Ideologically, the whites initially represented “the bourgeoisie,” Mugabe’s equivalent of Stalin’s “class enemies.” He stated five years ago, “As a collectivity, they [white farmers] are a natural fissure and beachhead for the retention or re-launch of British and European influence and control over our body politic.” That is also the reason why the assault against the whites went beyond the agribusiness domain. The regime has now begun confiscating and vandalizing white-owned property in Zimbabwe’s cities. During Mugabe’s earlier “Clean out the Filth” slum-clearing campaign, according to the UN, some 2.4 million people lost their housing. Many areas “cleared” were in fact prime real estate locations, ready for the regime’s speculator sharks to take over for nothing.
Zimbabwe, with few friends remaining, has aligned itself with anyone who supports anti-white, anti-Western racism. From the outset, Mugabe’s friends included some of the most odious governments in the world: North Korea, Libya (which subsidized Mugabe until only recently), Cuba, Iraq, Iran, and China. While in Rome in October 2005 to mark the 60th anniversary of the UN Food and Agriculture Organization (FAO), Mugabe accused U.S. President Bush and the UK’s Prime Minister Blair of illegally invading Iraq, asking “Must we allow these men, the two unholy men of our millennium, who, in the same way as Hitler and Mussolini formed [an] unholy alliance, formed an alliance to attack an innocent country?” Some FAO delegates applauded Mugabe, and Venezuela’s Hugo Chávez paid tribute to him, saying “The president of Zimbabwe is made out to be a villain-because he takes land from those who don’t need it to give it to those who need it to live.” It is thought that Mugabe intends to follow North Korea and Iran in using a nuclear threat to blackmail the West into subsidizing its economy.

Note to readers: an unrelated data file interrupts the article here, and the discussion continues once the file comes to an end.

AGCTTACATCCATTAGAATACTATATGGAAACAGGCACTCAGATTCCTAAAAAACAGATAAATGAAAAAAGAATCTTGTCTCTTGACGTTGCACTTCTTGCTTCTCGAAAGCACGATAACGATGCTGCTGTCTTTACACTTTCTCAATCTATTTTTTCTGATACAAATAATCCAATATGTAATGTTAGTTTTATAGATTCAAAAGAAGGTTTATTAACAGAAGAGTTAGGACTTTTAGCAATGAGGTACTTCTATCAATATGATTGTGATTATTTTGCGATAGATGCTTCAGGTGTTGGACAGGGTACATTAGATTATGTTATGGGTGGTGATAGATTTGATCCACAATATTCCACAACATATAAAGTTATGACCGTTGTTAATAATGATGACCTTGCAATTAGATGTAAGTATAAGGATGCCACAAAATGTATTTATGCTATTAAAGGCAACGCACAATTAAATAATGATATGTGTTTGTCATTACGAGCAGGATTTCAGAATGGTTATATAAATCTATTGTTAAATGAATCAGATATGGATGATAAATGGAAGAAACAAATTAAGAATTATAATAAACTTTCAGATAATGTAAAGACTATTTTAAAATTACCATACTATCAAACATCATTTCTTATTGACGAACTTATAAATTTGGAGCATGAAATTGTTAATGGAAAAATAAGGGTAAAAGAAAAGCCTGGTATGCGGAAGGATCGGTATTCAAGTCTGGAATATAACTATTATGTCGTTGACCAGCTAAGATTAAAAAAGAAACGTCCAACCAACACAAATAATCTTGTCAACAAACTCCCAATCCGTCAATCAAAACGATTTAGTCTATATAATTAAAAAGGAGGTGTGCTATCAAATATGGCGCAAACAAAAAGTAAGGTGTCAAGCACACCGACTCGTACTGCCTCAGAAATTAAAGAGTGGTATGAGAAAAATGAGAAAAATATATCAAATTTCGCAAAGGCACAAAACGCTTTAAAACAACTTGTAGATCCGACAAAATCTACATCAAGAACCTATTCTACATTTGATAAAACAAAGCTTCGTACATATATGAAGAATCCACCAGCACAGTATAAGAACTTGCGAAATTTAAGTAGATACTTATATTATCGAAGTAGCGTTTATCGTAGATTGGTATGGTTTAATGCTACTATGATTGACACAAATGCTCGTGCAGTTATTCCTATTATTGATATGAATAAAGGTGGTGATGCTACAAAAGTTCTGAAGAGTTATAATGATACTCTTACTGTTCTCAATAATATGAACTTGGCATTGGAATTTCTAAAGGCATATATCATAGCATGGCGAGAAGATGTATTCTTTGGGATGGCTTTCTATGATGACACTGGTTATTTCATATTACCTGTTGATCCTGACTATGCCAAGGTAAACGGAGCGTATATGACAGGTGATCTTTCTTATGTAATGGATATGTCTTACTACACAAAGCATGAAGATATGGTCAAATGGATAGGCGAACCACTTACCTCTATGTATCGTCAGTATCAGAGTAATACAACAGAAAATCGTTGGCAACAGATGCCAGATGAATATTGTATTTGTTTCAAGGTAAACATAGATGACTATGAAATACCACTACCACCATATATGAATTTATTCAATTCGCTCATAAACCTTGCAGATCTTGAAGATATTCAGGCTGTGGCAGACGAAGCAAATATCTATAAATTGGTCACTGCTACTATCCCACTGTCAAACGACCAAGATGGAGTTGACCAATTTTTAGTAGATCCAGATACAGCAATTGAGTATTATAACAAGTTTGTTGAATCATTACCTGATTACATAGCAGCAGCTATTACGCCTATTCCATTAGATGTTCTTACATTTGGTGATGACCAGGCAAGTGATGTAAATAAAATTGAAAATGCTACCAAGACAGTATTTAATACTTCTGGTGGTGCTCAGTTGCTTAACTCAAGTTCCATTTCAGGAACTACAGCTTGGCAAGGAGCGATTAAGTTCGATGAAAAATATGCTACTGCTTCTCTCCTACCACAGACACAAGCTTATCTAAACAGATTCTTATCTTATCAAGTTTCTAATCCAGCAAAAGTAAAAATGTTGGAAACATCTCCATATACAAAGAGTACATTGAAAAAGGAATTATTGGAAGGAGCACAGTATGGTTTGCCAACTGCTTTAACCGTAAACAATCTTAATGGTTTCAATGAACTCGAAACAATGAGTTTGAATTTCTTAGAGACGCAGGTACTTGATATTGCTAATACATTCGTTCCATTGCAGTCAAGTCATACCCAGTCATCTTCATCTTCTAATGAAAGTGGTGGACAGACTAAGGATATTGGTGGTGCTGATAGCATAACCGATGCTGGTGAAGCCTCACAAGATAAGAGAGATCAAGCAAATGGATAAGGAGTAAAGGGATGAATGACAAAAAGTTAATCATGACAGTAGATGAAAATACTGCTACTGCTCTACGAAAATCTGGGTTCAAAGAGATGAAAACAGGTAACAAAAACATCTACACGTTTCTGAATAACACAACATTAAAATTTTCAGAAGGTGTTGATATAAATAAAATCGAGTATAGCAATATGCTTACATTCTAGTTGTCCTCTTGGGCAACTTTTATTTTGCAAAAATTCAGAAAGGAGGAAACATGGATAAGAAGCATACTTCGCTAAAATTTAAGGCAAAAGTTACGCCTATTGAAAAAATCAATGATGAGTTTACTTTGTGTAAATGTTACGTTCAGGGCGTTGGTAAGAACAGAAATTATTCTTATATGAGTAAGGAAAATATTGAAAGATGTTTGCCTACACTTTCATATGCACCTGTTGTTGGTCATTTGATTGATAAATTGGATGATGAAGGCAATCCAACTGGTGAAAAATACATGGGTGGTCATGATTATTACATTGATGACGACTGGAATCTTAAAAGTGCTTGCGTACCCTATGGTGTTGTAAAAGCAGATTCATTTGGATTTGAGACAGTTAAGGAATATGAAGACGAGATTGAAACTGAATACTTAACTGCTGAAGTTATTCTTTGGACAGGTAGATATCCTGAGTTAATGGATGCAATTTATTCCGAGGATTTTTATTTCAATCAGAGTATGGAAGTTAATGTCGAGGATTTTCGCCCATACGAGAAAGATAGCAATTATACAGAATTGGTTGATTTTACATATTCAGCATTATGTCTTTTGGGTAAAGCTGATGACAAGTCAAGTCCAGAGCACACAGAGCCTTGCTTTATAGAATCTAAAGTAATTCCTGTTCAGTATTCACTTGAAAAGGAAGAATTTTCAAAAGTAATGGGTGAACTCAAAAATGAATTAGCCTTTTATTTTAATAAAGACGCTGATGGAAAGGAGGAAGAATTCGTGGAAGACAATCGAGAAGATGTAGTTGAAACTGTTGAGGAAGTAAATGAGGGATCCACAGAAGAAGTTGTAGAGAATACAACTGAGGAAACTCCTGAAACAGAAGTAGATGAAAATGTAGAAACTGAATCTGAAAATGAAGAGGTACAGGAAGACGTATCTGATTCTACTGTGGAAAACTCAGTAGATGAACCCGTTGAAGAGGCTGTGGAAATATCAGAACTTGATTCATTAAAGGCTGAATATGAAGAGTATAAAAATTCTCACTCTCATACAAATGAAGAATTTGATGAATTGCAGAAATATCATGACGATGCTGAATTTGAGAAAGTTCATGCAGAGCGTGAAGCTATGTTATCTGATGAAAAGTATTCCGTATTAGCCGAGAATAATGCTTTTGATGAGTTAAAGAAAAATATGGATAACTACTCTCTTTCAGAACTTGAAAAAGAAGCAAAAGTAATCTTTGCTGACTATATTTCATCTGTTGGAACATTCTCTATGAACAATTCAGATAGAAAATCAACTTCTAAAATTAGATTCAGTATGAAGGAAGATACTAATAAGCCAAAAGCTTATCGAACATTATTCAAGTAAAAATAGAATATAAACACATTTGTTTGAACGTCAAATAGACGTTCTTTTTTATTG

Mugabe has benefited from the support or benign neglect of his fellow African presidents, particularly South Africa’s Thabo Mbeki. It took a long time but it finally seems that the African Union is beginning to understand the danger to its credibility represented by its silence over Mugabe’s atrocities. Thus the AU Commission on Human and Peoples’ Rights, meeting in Gambia in January 2006, expressed concern over “the continuing violations and the deterioration of the human rights situation in Zimbabwe, the lack of respect for the rule of law and the growing culture of impunity.”
South Africa almost single-handedly controls Mugabe’s fate. Were South Africa’s northern Limpopo border closed both ways, it would bring Zimbabwe to its knees in a matter of weeks. However, while domestic anti-immigrant protests are pushing South Africa toward trying to control the influx of Zimbabwean immigrants, it continues to send vital supplies to the very regime that is pushing the emigrants out.
Zimbabwe’s geopolitics are identical to what they were when South Africa withdrew support from the Ian Smith government, thereby ending it. But the Communist Party and radical elements in his own African National Congress would never allow South African President Mbeki to do likewise. Moreover, there is a growing movement among radicalized blacks in South Africa who seek to imitate Mugabe’s suicidal “land reform” in the name of the same anti-white racism and economic idiocy. Namibia’s president, Sam Nujoma, for instance, shares Mugabe’s racist and Marxist background and follows the Zimbabwe model.